Government under fire over new child tax credit form for rape victims


Powered by Guardian.co.ukThis article titled “Government under fire over new child tax credit form for rape victims” was written by Peter Walker and Patrick Butler, for theguardian.com on Thursday 6th April 2017 18.21 UTC

The government published a form on Thursday requiring rape victims to declare that they do not live with their attacker if they wished to claim an exemption to a new two-child limit for tax credits.

The exemption is supposed to ensure that rape victims do not miss out on benefits under the new rules, but the form makes clear that the changes exclude those who have not left a coercive relationship or who are still with their rapist.

The eight-page form, published by the Department of Work and Pensions as part of wide-ranging welfare changes that came into force on Thursday, was met with outrage on social media and from charities and political opponents.

Alison Thewliss, the SNP MP who first highlighted the issue, said that it was “a vile policy in total chaos”. It was, she added, “one of the most inhumane and barbaric policies ever to emanate from Whitehall”.

The new form requires women to sign a declaration that they were raped or otherwise coerced into sex – and to give the child’s name – to be eligible for the exemption.

Victims must sign a declaration reading: “I believe the non-consensual conception exemption applies to my child.” They must sign another declaration that says: “I confirm that I am not living with the other parent of this child.”

Child support form that rape victims must complete to claim the exemption.
Child support form that rape victims must complete to claim the exemption. Photograph: HM Revenue & Customs

Elsewhere, the form reads: “This is to give us the evidence we need to support you further.”


Women’s aid charities say the restriction of eligibility for the rape exemption to women living apart from the other parent of the child fails to understand that most rapes occur within domestic violence relationships.

Rape in this context is often hard to prove and difficult to disclose. Isabelle Kerr, the manager of Glasgow Rape Crisis Centre, has called the requirement not to live with the alleged perpetrator “possibly the least well-thought-our part of this ill-conceived piece of legislation”.

In evidence to the House of Lords secondary legislation scrutiny committee, Kerr wrote: “We have more than 30 years’ worth of empirical evidence that tells us that the most dangerous time for a woman and her children is at the point of leaving an abuser. In the UK a woman is murdered every three days by a partner or ex-partner.

“Yet a woman would be forced to make that choice, perhaps knowing the level of danger she faces, in order to have enough money to feed and clothe her family.

“This is not a choice women should be forced to make. This clause puts women and children in an untenable position. It also potentially puts women’s lives, and the lives of their children, in danger.”

Charities have expressed alarm at the wider limit on third or more children qualifying for extra payments under universal credit, now in force for new claimants.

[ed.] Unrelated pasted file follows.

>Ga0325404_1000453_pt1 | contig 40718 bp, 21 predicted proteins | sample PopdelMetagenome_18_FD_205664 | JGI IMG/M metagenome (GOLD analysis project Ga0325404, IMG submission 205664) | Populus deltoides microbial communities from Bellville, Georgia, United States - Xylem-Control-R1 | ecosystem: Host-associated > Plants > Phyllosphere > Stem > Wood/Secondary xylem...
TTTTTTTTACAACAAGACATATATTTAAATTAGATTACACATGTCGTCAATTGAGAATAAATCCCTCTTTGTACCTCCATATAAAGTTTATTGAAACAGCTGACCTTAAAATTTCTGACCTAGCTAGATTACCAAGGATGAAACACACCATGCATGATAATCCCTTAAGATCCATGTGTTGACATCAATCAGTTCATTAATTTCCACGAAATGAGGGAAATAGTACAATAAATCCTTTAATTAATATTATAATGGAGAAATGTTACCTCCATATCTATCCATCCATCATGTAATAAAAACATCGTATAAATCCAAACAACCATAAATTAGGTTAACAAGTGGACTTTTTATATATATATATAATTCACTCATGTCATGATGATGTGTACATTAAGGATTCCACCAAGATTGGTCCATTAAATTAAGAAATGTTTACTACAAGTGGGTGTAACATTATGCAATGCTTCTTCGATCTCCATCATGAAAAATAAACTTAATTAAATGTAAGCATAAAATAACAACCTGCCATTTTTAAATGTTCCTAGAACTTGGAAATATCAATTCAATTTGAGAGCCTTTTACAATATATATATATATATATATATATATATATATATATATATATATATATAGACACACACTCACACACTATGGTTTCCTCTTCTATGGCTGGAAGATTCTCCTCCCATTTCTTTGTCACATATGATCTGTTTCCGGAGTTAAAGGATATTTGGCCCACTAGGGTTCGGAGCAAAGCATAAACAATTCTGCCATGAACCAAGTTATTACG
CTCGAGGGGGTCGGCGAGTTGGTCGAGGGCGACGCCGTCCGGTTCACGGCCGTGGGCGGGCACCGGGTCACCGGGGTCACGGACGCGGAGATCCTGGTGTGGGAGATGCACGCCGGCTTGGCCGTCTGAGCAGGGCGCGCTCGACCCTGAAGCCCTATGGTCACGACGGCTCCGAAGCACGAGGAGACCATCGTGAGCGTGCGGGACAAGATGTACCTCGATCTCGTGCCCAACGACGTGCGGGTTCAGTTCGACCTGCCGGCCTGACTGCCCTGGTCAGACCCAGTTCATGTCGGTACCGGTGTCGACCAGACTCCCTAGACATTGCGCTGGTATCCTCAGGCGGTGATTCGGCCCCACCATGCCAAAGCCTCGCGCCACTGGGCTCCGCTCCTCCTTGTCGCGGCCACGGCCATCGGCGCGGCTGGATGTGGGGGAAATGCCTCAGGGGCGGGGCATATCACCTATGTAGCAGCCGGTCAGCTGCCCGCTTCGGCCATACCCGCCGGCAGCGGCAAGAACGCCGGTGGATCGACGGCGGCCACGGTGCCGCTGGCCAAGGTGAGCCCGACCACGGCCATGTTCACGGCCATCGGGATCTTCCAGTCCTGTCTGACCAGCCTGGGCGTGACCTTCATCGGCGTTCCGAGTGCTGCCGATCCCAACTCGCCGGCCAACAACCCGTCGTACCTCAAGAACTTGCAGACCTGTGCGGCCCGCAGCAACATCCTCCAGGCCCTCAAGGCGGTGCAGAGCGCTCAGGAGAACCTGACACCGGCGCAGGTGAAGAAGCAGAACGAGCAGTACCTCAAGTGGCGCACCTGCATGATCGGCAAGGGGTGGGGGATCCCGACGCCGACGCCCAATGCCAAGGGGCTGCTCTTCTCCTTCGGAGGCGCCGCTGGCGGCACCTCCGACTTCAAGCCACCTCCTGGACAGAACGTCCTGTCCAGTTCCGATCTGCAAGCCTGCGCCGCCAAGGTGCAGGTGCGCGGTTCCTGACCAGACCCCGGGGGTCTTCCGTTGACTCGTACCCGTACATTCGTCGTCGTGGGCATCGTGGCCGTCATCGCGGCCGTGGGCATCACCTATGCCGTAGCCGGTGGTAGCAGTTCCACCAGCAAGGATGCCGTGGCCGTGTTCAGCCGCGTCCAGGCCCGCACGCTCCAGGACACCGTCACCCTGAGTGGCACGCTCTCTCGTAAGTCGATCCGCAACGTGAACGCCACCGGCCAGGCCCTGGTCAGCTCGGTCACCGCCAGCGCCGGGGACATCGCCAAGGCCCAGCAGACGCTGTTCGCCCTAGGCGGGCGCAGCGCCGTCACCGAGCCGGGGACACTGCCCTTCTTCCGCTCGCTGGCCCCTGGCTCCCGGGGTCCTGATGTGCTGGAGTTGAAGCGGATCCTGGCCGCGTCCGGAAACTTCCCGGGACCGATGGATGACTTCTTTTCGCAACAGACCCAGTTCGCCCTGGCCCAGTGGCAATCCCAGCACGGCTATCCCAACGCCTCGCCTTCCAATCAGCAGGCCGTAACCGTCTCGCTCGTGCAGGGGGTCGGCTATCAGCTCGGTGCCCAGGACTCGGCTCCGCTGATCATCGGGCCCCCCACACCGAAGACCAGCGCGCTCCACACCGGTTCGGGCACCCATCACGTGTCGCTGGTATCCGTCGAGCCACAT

The Children’s Society has asked ministers to reconsider the policy while the Joseph Rowntree Foundation said 200,000 children may be pushed into poverty by the changes.

The Children’s Society said it had calculated that a nurse with three children, earning £23,000 and who becomes a single parent, would lose £2,780 a year.

The DWP has yet to specify how it has trained or prepared the third-party experts to carry out the checks. The Royal College of Nursing has already said its members would not be expected to take part.

Meanwhile, a cross-party collection of peers has called on the government to rethink a cut to bereaved parents’ benefits, which also came into force on Thursday.

Ros Altmann, a Conservative peer, asked a question on the issue in the Lords, and is among a group who have signed a letter to the pensions secretary, Damian Green, asking that he reconsider. The letter was also signed by the Bishop of Peterborough, Donald Allister.

Theresa May has defended the cuts, under which parents with school-age children who lose a spouse will be given lower payments for just 18 months, as against the previous system where the payments continued until the youngest child left full-time education.

The changes will result in an increase to a lump sum payment received after the death from £2,000 to £3,500, and ministers argue this is the time when extra money is most needed.

A 51-year-old man with terminal cancer has described to the Guardian how the changes could potentially lead to his family losing more than £50,000 in benefits, given that his children are 10 and 14.

Speaking in the Lords, Lady Altmann said the old system needed modernising and its replacement had some advantages.

She said: “But these reforms are designed to cut £100m from welfare spending for bereavement. And within that reduced budget, bereaved partners without children will get more at the expense of significantly reduced support for those with young children, which will stop completely after just 18 months.

“My lords, what is our national insurance welfare state for, if not to support families properly in such tragic circumstances?”

Lord Henley, a junior minister at the DWP, denied that the changes amounted to a cut, and said they had been consulted on twice and would be reviewed again.

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